In my defense there are a couple of structural and logistical issues (I hesitate to call them barriers) that are involved in any discussion of travel around my birthday. To begin with, it’s in January. That would be winter in the northern hemisphere, and we have largely lost our love for wintery activity. We seek to leave our cold, dark and dank hometown each winter in search of blue sky sunny.  Sounds like a layup you might say. All of those classic south of the equator Bucket List destinations like Australia and New Zealand, Costa Rica and Belize are just there for the pickin’. Machu Pichu here we come, right? But I feel about these pretty much the way I feel about almost every other possible draft choice in the Bucket List lottery. They’d all be cool and all, but none of them make my heart skip a beat.

Our little slice of Heaven at Casa Blanco is simply lovely from June 1st until well after Labor Day. Treating myself to staycations of varying lengths has been one of the nicest gifts I’ve been able to give myself (might actually be a Bucket List item checked off). Taking trips away from home in the summer in many ways makes little sense since each day at home is like a tiny vacation during the summer. And yet there are destinations and trips that do interest me quite a bit that make all the sense in the world during the summer and the fall. I’ve never been to Italy or the French countryside. For 35 years or so I have been carrying on a passionate love affair with all things wine. The vineyards and wineries of the American Pacific Northwest have long been on my target list.

Is it still a milestone Bucket List birthday trip if you take it 9 months after your birthday?

My old college buddy John Starr has been on a fun little quest he has labels “Drinks Around the World”, regaling us all on Facebook with pictures of all manner of libations consumed in places both high and low. It looks like he’s having an absolute blast, and I will freely admit to more than a touch of envy when I see each of his Captain’s Log Entries from the field. This morning over our weekly bacon indulgence Beth suggested shorter but much more frequent, smaller trips, perhaps tied to late-published airline fare sales. As I’ve mulled this over (and over, and over…) this morning perhaps this idea (and John’s inspiration) is where my Bucket List actually comes to life.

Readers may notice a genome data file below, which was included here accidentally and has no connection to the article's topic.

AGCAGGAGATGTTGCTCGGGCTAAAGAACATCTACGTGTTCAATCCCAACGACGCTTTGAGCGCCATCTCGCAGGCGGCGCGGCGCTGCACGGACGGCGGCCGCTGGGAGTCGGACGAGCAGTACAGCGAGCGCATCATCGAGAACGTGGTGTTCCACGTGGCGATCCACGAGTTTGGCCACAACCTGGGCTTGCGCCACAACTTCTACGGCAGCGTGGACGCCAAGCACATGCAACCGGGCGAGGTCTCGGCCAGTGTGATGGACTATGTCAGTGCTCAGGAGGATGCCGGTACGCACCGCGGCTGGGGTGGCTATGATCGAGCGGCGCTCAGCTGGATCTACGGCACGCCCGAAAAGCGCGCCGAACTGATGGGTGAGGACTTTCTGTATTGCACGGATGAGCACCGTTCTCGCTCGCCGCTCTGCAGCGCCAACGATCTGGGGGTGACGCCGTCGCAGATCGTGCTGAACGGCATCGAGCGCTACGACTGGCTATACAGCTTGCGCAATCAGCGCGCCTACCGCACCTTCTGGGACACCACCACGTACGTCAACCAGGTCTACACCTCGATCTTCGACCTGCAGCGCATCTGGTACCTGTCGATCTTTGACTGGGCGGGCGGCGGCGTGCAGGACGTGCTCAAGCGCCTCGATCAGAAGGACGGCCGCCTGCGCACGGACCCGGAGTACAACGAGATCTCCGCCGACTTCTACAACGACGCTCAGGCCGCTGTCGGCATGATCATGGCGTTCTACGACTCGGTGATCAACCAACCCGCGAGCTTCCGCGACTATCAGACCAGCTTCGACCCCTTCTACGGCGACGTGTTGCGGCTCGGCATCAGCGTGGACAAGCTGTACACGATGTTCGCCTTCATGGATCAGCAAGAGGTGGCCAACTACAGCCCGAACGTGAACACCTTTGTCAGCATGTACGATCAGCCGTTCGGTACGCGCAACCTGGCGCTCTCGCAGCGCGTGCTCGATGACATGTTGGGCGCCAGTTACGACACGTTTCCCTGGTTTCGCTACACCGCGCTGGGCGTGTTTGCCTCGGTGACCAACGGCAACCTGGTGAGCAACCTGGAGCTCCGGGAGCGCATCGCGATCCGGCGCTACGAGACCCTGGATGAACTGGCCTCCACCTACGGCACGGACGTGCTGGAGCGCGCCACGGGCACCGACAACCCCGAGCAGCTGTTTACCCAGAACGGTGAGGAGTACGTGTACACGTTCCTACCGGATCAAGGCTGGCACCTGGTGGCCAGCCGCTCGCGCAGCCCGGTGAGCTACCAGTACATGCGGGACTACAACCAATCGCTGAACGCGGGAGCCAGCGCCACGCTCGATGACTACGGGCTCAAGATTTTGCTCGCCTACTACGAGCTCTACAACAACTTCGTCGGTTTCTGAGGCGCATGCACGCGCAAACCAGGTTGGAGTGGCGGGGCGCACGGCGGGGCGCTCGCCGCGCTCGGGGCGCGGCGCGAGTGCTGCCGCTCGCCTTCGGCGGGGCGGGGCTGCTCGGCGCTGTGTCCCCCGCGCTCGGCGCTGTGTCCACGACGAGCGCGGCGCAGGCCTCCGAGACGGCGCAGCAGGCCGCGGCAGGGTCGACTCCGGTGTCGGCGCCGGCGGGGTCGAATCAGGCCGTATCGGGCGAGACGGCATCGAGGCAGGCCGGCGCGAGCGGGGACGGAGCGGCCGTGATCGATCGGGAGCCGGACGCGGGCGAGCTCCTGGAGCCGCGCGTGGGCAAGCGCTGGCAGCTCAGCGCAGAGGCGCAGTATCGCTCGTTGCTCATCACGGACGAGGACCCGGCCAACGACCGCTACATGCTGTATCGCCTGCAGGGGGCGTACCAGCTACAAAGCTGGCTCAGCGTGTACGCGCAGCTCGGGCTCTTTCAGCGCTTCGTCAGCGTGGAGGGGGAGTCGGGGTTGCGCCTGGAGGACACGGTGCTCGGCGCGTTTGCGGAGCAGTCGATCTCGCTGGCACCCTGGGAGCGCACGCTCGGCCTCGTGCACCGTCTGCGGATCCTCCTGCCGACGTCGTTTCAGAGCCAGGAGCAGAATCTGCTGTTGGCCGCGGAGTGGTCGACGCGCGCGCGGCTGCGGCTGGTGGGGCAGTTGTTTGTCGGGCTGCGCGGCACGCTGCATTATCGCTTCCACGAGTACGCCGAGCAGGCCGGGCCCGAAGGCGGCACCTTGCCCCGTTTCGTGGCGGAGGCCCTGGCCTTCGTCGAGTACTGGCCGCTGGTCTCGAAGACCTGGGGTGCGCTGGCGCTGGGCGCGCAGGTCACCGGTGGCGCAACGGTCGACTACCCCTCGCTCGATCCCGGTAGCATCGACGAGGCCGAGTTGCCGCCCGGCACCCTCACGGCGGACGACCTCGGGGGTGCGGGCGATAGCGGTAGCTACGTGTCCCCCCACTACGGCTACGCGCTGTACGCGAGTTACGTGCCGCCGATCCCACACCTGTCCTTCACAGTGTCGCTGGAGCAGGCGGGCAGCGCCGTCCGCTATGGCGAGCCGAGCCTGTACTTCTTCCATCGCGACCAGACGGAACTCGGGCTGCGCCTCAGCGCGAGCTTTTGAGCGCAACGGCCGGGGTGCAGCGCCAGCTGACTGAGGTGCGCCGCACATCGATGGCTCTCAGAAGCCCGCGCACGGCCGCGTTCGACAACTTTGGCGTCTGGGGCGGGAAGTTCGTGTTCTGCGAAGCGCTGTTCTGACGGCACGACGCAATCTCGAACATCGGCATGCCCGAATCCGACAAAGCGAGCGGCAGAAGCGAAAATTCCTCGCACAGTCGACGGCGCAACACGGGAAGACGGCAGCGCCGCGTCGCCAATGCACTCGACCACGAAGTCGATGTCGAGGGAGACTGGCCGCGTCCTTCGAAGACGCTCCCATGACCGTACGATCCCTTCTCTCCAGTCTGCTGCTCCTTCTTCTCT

In my mind I’m a great traveler. Even my choice in watches reflects this romantic notion of myself: I only buy dual or multi-timezone watches. You know, because at any moment I might up and hop on a plane and travel several time zones away and need to know what time it is at home. Silly, I know, but still, it always makes me smile when I look down at the face of a GMT watch and think about that. Maybe that’s the answer. Maybe it’s the act of travel and the freedom to be able to travel that’s actually the Bucket List item I am supposed to be checking off as I turn 60.

Yes, I think that might be it. I suppose it’s such a cliche that it’s almost painful, but my Bucket List may not be about the destinations at all, but about the journeys.

I’ll see you next week…

It’s Better Than You Think: Sunday musings…5/18/19

1) Cassowarrie: Enormous flightless bird from Australia. Possessor of a 4th claw which makes it the most dangerous bird in the world.

Run away, Forrest.

2) Toe-tagged. Another absolutely delightful phrase coming on the heels of last week’s “Furballed”. Means dead, or as good as dead. As in “toe-tagged Pimlico” where the ancient plumbing gave new meaning to the term “sloppy track” at yesterday’s Preakness. (HT Tim Layden)